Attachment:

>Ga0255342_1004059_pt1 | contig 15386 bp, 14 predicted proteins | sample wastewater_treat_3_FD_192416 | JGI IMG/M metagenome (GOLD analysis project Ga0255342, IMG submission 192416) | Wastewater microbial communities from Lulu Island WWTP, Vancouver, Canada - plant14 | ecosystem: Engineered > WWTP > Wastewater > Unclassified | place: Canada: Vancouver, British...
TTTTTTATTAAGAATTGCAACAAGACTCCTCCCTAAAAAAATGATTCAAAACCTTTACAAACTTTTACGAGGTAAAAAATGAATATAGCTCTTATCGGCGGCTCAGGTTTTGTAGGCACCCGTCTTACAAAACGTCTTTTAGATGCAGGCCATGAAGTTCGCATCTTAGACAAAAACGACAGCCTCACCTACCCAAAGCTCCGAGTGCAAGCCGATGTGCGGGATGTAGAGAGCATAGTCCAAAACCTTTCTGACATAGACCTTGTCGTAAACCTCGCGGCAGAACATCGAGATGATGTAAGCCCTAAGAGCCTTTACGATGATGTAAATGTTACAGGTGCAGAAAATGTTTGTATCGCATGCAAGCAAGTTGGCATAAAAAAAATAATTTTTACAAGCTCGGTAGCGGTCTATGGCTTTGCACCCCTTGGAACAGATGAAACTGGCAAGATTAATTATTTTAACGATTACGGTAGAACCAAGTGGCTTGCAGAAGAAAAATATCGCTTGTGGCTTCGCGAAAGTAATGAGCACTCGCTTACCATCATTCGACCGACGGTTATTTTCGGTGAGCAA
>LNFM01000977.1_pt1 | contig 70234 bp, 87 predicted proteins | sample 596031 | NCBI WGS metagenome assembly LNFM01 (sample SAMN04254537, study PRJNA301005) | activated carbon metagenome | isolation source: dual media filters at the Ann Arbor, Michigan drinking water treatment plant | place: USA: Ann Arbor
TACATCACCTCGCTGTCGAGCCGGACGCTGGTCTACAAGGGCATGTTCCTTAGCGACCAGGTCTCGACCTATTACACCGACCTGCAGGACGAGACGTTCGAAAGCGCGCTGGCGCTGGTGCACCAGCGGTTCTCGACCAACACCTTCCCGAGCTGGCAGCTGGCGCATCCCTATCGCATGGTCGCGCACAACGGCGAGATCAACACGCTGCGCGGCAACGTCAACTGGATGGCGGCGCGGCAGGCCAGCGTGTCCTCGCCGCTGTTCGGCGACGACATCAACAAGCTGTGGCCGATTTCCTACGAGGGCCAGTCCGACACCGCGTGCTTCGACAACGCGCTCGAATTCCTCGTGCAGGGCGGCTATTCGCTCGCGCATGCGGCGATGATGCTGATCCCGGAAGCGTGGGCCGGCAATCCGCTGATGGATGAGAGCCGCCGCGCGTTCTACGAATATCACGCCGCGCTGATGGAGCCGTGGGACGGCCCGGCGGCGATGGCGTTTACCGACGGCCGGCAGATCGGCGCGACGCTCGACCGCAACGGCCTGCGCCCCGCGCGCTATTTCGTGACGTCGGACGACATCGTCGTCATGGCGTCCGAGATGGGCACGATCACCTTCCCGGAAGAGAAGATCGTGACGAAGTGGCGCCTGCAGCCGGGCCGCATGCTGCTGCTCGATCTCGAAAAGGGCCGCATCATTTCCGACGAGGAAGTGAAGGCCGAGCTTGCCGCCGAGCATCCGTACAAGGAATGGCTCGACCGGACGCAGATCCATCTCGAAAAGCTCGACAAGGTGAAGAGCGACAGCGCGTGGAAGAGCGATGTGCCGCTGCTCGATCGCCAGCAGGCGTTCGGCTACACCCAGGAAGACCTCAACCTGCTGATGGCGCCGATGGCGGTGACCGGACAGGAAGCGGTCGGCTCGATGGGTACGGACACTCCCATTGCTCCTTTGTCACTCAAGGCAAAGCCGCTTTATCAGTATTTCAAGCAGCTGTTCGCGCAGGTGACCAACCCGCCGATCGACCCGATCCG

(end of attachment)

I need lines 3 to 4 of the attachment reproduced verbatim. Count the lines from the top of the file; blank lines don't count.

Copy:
>LNFM01000977.1_pt1 | contig 70234 bp, 87 predicted proteins | sample 596031 | NCBI WGS metagenome assembly LNFM01 (sample SAMN04254537, study PRJNA301005) | activated carbon metagenome | isolation source: dual media filters at the Ann Arbor, Michigan drinking water treatment plant | place: USA: Ann Arbor
TACATCACCTCGCTGTCGAGCCGGACGCTGGTCTACAAGGGCATGTTCCTTAGCGACCAGGTCTCGACCTATTACACCGACCTGCAGGACGAGACGTTCGAAAGCGCGCTGGCGCTGGTGCACCAGCGGTTCTCGACCAACACCTTCCCGAGCTGGCAGCTGGCGCATCCCTATCGCATGGTCGCGCACAACGGCGAGATCAACACGCTGCGCGGCAACGTCAACTGGATGGCGGCGCGGCAGGCCAGCGTGTCCTCGCCGCTGTTCGGCGACGACATCAACAAGCTGTGGCCGATTTCCTACGAGGGCCAGTCCGACACCGCGTGCTTCGACAACGCGCTCGAATTCCTCGTGCAGGGCGGCTATTCGCTCGCGCATGCGGCGATGATGCTGATCCCGGAAGCGTGGGCCGGCAATCCGCTGATGGATGAGAGCCGCCGCGCGTTCTACGAATATCACGCCGCGCTGATGGAGCCGTGGGACGGCCCGGCGGCGATGGCGTTTACCGACGGCCGGCAGATCGGCGCGACGCTCGACCGCAACGGCCTGCGCCCCGCGCGCTATTTCGTGACGTCGGACGACATCGTCGTCATGGCGTCCGAGATGGGCACGATCACCTTCCCGGAAGAGAAGATCGTGACGAAGTGGCGCCTGCAGCCGGGCCGCATGCTGCTGCTCGATCTCGAAAAGGGCCGCATCATTTCCGACGAGGAAGTGAAGGCCGAGCTTGCCGCCGAGCATCCGTACAAGGAATGGCTCGACCGGACGCAGATCCATCTCGAAAAGCTCGACAAGGTGAAGAGCGACAGCGCGTGGAAGAGCGATGTGCCGCTGCTCGATCGCCAGCAGGCGTTCGGCTACACCCAGGAAGACCTCAACCTGCTGATGGCGCCGATGGCGGTGACCGGACAGGAAGCGGTCGGCTCGATGGGTACGGACACTCCCATTGCTCCTTTGTCACTCAAGGCAAAGCCGCTTTATCAGTATTTCAAGCAGCTGTTCGCGCAGGTGACCAACCCGCCGATCGACCCGATCCG